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Italy Itinerary Advice - Aug 18 - Big Ticket Attractions

Italy Itinerary Advice - Aug 18 - Big Ticket Attractions

Old Oct 17, 17, 3:36 am
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Italy Itinerary Advice - Aug 18 - Big Ticket Attractions

Hi all. I am needing itinerary advice for an Italy trip in August next year. I am looking at about 2 and a half weeks. I am very open about what to do. I am looking at the big ticket items and cities - Rome, Venice, Florence, Pompeii I guess.

I like to travel slowly. If everyone says a place will take 4 days, I like to take it in 6. I don't like to be on the go non stop. I might do something in the morning/early afternoon then relax in the afternoon by the pool. Holidays are about seeing things but also about relaxing and recharging batteries. I would prefer to see cities in depth rather than just breeze through a large number to say I have visited each.

Does anyone have any suggestions.

Also, in Rome, where do you suggest I stay. What area.

Thank you
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Old Oct 17, 17, 11:16 am
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I'm trying to be ahead of Perche for the first time!

August is about the worst time of the year to visit Italy. Not only are 90% of Italians vacationing (in other words, lots of closed restaurants and stores), the country is absolutely full of tourists and the weather is simply hot with almost zero clouds to make it sort of livable.

Think about that, seriously!
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Old Oct 17, 17, 12:22 pm
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Originally Posted by KLouis View Post
I'm trying to be ahead of Perche for the first time!

August is about the worst time of the year to visit Italy. Not only are 90% of Italians vacationing (in other words, lots of closed restaurants and stores), the country is absolutely full of tourists and the weather is simply hot with almost zero clouds to make it sort of livable.

Think about that, seriously!
I agree. If you can delay your holiday until October, you will have a much more rewarding experience and will not have to deal with the nightmare of hot weather and hordes of tourists.
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Old Oct 17, 17, 12:42 pm
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Originally Posted by KLouis View Post
I'm trying to be ahead of Perche for the first time!

August is about the worst time of the year to visit Italy. Not only are 90% of Italians vacationing (in other words, lots of closed restaurants and stores), the country is absolutely full of tourists and the weather is simply hot with almost zero clouds to make it sort of livable.

Think about that, seriously!
Hah, hah, hah! Everything you said I agree with 100%. The country of Italy is pretty much closed down for the latter two-thirds to one-half of August.

To OP, don't think of Italy as a place with, "Big Ticket Attractions." It's a country with a unique culture, not a theme park.

Two and a half weeks is good, as long as you don't make the, "best way to ruin my trip" error of trying to see "every attraction," from the Leaning Tower of Pisa on down, and it is great that you said you prefer to stay at just a few places.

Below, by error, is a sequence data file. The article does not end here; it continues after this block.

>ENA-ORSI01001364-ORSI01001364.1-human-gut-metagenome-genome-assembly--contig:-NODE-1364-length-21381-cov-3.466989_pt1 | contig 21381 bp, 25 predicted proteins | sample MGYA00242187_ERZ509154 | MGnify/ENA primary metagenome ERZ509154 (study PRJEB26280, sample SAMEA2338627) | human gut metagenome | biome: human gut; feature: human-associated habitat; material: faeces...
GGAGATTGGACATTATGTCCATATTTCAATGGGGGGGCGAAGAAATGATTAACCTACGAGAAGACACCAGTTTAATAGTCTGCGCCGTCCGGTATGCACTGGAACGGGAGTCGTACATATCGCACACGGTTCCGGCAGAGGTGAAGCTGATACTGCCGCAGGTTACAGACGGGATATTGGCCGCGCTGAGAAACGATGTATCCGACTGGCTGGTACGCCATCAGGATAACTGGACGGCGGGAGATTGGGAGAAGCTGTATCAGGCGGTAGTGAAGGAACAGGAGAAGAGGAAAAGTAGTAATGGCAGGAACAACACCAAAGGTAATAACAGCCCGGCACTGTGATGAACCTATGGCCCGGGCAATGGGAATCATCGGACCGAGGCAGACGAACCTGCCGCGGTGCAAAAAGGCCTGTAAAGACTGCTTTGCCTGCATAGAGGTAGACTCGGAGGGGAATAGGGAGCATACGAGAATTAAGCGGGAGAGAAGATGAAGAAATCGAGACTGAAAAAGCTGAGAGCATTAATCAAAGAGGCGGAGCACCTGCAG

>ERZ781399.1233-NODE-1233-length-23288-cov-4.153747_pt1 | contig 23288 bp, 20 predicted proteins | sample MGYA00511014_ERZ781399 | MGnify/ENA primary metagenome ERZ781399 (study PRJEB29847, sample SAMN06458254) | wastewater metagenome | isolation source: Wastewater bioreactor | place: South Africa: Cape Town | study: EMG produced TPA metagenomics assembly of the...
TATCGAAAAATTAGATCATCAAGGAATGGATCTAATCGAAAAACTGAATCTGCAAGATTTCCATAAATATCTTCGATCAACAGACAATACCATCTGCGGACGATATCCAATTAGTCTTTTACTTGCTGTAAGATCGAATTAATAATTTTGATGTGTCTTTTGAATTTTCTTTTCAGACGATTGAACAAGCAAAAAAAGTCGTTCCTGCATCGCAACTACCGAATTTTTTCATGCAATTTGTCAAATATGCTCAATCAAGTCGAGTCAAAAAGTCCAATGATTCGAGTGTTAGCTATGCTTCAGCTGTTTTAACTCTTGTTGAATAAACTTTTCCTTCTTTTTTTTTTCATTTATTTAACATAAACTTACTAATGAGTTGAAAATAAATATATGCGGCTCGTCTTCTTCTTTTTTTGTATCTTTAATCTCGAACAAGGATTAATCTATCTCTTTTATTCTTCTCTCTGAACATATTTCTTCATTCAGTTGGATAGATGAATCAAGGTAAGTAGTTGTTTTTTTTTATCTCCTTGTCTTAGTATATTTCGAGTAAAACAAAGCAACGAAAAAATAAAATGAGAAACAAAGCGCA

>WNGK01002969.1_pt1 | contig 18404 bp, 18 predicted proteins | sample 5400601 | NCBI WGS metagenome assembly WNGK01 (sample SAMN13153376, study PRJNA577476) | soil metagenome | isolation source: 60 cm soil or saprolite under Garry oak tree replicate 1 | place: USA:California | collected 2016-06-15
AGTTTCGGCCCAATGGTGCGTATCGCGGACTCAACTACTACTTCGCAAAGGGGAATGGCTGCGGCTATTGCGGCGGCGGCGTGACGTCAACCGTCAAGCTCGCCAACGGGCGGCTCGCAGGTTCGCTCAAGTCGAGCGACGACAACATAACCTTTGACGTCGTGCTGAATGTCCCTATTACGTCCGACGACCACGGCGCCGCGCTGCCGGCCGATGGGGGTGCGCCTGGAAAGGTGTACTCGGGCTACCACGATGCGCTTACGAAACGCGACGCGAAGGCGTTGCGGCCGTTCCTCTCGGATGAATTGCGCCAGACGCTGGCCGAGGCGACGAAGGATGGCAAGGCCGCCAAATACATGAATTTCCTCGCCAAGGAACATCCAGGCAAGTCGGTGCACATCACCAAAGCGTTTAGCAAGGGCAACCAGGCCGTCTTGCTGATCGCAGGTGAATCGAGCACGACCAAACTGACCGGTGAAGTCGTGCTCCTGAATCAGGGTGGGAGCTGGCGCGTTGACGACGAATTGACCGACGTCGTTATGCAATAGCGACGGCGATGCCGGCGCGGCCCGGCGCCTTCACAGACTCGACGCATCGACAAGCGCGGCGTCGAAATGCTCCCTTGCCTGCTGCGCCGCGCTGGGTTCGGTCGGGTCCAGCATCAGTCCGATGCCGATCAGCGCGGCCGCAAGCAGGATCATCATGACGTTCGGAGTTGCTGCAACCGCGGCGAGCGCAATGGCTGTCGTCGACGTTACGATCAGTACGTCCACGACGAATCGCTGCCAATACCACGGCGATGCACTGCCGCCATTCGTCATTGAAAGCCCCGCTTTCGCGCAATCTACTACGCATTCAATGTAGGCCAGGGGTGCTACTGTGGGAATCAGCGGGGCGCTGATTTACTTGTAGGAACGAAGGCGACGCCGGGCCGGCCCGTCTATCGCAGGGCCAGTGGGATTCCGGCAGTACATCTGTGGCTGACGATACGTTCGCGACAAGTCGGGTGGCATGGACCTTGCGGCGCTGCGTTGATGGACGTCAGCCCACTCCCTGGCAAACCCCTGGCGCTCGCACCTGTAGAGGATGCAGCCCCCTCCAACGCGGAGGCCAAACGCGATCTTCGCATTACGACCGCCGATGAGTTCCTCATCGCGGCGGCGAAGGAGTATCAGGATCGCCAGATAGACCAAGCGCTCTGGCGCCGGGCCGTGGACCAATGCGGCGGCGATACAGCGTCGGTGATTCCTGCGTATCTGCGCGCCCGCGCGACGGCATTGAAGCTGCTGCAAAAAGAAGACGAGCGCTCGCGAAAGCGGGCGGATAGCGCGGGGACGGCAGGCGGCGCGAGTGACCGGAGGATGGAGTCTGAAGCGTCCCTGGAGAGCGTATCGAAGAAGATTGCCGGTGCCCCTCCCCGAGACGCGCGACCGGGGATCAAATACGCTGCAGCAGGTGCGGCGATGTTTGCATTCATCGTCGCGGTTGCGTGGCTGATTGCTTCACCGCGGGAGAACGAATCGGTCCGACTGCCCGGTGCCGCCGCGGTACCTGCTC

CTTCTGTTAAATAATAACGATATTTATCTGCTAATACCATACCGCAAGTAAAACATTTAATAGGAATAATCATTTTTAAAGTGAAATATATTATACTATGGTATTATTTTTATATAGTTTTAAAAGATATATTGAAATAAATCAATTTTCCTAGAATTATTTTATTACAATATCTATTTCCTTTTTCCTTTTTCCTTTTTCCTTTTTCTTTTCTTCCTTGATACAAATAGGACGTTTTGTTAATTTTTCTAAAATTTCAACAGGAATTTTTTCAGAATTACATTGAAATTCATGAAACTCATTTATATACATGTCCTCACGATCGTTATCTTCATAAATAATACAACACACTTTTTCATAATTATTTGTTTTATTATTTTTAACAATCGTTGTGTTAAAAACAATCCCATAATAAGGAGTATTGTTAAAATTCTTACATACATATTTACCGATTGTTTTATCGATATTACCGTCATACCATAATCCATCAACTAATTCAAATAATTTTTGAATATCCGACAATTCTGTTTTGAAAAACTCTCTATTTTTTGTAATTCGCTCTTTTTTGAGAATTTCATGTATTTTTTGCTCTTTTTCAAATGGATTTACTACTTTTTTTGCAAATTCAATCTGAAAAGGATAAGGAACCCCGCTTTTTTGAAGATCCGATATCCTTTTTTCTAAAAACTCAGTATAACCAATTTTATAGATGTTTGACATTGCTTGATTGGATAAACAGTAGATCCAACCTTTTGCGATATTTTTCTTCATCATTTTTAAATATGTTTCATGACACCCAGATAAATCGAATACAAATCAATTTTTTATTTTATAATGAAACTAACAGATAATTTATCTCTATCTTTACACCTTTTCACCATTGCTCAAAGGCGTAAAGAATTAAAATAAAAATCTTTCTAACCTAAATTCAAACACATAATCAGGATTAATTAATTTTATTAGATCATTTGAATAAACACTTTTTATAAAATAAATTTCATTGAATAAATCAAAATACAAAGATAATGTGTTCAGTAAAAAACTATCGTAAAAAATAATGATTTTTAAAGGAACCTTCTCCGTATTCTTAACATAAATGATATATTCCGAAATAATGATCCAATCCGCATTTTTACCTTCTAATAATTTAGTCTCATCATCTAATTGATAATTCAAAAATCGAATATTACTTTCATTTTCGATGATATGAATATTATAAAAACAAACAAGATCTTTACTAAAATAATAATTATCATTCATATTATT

If you are going in the early part of August it is better, because around August 15th Italy closes, except for some tourist shops. I've had the "pleasure" of having to spend the whole summer in Italy, including August a number of times.

There is an Italian word called, "Arrangiarsi." Arrangiarsi means, "to arrange one's self." The complete saying is, "Un Italiano sempre puo arrangiarsi." It more or less translates as saying, "an Italian can always make do, no matter the situation," or "An Italian can always adapt, and arrange things so that they work out."

August is a tough month, especially if it is the latter half, but we can help you arrangiarsi. What part of the month are you going? Start building an itinerary. I like that you don't want to squeeze in a bunch of cities to see everything all at once. My suggestion would be to not think of "attractions," and think of experiencing life in parts of Italy.

Since August in Italy is so dreadful, especially during the latter half of the month, you are going to have to avoid the beach towns, because that's where all of the Italians who closed their shops are, as well as tens of thousands of Germans and Austrians. Nothing against anybody, but during the summer when I'm near the beach, any shop that I walk into, instead of greeting me in Italian, they start speaking German to me. No matter how many times I say, "No sprechen zi Deutsch," shopkeepers can't stop speaking to me in German. I've had my DNA analyzed. I have no German blood in me. It's just the way it is. It's like Sorrento, near the Amalfi Coast. Try walking into a place where they won't automatically speak english to you, even when you are answering them in Italian. When you call them on it, they apologize (in English), and say, "Sorry, it's just that almost everyone in Sorrento is a tourist from the UK. Any place with a beach is out of the question in late August.